For JSG Students
As a new or continuing student in the Jackson School, graduation and your upcoming career may seem far away. The guide below is provided to help you begin the exploratory process in the geosciences followed by understanding various career options, gaining some experience & skills, and finally emerging into your profession.
Geology is not only about looking at rocks; a degree in the geosciences can open up a variety of career options. The geoscience workforce is dynamic and it is expected to increase by 4.9% from 2019-2029 (US Bureau of Labor and Statistics). Not all geoscience jobs happen outdoors. There are a the wide range of career opportunities available, include geoscientists working in labs, offices, and leadership positions to roles like climate modelers, data analyst, environmental lawyers, and science journalists. Start your search online using the following sites:
- Occupational Outlook Handbook – Learn about various careers and jobs, how to develop skills and experience, job outlook, and similar occupations
- ONET – Browse by job family to compare work tasks, skills, education, training, and credentials
- Career Compass for Geosciences – Career Compass Infographs provide options, tips, suggestions, and strategies for how students can obtain critical skills, experiences, and competencies in order to launch their geoscience career
- GROW – Geosciences Resources on Opportunities in the Workforce
- My Next Move – Free career assessment and career paths for various areas and industries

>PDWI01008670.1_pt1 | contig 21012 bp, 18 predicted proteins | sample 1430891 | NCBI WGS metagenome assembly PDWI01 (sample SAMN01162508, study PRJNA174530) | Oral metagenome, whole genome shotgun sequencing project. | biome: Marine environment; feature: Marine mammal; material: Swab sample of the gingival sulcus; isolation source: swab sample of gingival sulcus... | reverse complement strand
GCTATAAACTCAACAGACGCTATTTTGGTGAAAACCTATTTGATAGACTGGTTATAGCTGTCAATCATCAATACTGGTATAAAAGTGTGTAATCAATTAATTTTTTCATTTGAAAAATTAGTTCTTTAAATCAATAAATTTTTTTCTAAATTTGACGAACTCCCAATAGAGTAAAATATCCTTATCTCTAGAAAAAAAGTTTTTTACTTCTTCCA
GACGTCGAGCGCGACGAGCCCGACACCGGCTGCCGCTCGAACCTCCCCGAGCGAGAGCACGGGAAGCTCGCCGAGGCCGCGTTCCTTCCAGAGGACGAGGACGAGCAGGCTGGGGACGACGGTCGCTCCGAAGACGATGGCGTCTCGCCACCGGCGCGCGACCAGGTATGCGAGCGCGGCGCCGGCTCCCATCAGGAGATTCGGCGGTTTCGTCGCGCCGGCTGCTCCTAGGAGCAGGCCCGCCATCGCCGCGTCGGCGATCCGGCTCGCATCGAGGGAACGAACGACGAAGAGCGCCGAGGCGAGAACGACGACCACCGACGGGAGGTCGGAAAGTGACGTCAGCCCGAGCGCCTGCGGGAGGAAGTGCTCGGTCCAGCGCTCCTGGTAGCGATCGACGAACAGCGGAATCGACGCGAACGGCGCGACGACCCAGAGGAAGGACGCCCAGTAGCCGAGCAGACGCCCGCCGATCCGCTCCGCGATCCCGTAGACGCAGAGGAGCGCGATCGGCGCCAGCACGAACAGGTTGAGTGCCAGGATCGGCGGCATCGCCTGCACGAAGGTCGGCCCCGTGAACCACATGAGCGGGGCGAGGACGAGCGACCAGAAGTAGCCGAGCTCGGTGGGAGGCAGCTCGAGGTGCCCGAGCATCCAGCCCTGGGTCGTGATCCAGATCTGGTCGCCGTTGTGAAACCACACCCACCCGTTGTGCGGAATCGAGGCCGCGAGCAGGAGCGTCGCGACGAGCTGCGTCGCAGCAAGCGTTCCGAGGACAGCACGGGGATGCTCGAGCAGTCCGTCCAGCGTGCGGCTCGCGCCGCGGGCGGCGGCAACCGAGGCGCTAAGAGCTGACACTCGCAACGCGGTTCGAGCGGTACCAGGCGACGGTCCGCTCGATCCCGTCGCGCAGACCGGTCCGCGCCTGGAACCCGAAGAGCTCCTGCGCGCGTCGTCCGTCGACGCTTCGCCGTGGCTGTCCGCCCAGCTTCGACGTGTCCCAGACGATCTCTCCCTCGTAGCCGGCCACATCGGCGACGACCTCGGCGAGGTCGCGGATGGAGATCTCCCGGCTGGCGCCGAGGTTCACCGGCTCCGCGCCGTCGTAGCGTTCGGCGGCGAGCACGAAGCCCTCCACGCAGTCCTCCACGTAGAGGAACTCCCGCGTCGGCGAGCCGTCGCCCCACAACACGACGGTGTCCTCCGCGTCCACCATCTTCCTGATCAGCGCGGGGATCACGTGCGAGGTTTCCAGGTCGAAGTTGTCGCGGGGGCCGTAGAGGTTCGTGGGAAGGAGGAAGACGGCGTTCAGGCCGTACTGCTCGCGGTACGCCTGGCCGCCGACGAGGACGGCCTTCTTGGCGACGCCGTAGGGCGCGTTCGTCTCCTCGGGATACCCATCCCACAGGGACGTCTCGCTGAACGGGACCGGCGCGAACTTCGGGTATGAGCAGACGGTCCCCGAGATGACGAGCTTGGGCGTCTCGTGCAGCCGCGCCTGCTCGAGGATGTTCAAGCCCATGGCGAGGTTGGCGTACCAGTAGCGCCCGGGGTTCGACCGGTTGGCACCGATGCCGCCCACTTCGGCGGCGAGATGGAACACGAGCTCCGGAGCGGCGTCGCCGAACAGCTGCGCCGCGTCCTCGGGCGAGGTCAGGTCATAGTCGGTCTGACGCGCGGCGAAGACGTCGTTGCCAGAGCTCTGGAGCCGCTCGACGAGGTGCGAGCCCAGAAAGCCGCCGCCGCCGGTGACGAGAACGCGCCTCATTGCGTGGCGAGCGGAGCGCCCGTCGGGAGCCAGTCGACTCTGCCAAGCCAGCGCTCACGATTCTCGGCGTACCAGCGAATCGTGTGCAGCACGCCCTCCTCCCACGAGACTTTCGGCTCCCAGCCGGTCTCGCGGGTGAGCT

Career and Self-assessment
Identify your values, interests, personality and skills by taking introductory classes in a discipline that interests you. For example, taking a course like GEO 401 (Physical Geology) or EVS 311 (Environmental Science & Sustainability Field Seminar) can help you begin study on a potential career path. Taking career assessments can help you uncover many possible careers. Request an appointment to take the Myers-Briggs Type Indicator to explore majors and career paths if you are unsure of your plans.
Get Connected With Alumni
Dedicated Jackson School alums want to help students explore their career options and gain some insight to their professions. They do this by offering their places of employment as externship day sites (for 1-day job shadowing), volunteering for student mock interviews, and providing informational interviewing meetings. Consider getting involved when these opportunities arise and build your professional network.
Test and evaluate your career options with internships. Internships have numerous benefits and are highly encouraged to enhance needed skills to succeed in the workplace. Jackson School students find summer internships in research programs, national parks, and many other opportunities. Internships can help you learn about your field of interest, gain real-world work experience, narrow down your career interests and learn important professional skills. Many companies like to hire interns for full-time positions, so think of an internship as an extended try-out for future employment. Our office is happy to help with how to find and apply for internships
Internships Held By JSG Students